As we alluded to above, systemic oversight does not supplant, but rather integrates existing regulatory practices. Also importantly, its six normative features draw on approaches that are already under discussion in various domains of health research – from biobanking governance to genomics. What systemic oversight intends to achieve is not new forms of legally mandated procedures to replace informed consent and ethics review boards. Rather we seek to provide a normative reference framework for the emergence of new or improved oversight tools that better correspond to the changing reality of health research. Systemic oversight can thus produce normative alignment of regulatory practices around a coherent set of principles. This is expected to reinforce public trust in data intense health research as a responsible and accountable scientific activity.
The principles of systemic oversight are relevant across the board, that is, at any given phase of the research pipeline, from the planning of a study protocol, to the publication of results, up to the sharing of data with other research groups. More work is needed in order to move from systemic oversight principles to accountable oversight mechanisms. In particular funders, academic institutions and scientific societies are called upon to develop guidelines to help researchers align with such principles. New or refined oversight instruments such as assessment tools, standardized procedures and ad hoc bodies will need to be created.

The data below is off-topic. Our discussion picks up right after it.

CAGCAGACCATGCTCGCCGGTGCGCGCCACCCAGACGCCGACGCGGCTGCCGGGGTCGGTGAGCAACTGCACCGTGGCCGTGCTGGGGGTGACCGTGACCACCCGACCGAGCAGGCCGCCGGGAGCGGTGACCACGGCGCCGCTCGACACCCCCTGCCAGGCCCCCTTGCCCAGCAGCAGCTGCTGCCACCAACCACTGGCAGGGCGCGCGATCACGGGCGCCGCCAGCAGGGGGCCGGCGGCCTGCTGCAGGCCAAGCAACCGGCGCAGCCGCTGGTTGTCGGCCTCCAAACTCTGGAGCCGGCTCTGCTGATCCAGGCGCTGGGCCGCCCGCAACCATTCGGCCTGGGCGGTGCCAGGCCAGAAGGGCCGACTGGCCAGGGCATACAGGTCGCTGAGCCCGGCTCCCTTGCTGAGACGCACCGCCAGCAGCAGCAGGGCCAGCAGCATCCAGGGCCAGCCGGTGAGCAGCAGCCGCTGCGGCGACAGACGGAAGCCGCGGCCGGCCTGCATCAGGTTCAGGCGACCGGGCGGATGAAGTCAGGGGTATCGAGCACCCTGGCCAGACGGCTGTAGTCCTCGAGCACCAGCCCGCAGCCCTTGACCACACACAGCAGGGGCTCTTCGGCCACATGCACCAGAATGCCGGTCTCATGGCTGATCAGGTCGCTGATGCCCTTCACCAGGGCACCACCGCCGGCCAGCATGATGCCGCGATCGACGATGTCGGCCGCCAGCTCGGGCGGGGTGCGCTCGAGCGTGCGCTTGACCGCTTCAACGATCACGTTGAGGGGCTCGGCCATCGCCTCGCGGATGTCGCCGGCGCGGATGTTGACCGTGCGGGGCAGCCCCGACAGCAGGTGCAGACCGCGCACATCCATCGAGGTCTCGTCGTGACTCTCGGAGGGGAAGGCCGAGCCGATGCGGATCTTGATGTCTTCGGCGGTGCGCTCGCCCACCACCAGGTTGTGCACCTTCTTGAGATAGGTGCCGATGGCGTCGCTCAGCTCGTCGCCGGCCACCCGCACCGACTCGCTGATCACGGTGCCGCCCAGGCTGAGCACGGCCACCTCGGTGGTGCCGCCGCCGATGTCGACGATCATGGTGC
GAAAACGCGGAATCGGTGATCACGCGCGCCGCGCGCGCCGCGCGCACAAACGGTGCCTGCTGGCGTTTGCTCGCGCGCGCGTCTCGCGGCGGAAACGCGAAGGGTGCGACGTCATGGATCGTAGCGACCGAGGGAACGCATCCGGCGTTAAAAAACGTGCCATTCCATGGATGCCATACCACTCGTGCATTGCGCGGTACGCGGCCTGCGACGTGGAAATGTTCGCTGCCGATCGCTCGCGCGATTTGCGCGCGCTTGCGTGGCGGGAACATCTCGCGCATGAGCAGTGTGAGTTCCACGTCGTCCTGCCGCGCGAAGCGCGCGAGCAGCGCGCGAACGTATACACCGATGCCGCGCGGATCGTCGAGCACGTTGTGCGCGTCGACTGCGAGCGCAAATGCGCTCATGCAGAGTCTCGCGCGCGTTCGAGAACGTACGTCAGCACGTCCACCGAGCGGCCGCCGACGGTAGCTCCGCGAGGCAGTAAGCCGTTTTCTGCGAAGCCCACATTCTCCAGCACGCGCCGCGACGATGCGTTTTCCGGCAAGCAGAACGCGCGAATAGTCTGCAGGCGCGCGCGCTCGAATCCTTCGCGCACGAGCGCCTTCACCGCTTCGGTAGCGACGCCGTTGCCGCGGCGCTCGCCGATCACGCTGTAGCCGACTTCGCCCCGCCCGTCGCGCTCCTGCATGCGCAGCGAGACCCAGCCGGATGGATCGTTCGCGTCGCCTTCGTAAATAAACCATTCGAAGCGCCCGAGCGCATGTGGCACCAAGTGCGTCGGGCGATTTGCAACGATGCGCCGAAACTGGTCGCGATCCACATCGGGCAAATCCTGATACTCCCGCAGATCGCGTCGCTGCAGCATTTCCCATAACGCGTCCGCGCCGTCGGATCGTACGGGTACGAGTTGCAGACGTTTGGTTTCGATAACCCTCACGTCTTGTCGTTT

When the Belmont Report was translated into regulatory standards for clinical research, stakeholders had a way to know in advance what to do, and to plan their research activities accordingly. This has greatly benefited research, both in organizational terms and in building trust around the research enterprise. Systemic Oversight needs not be turned into a set of binding norms. But if the six principles described above are translated into stable oversight practices, precision medicine, precision oncology and data-oriented health research can hope for the same payoff both in terms of process management and public support.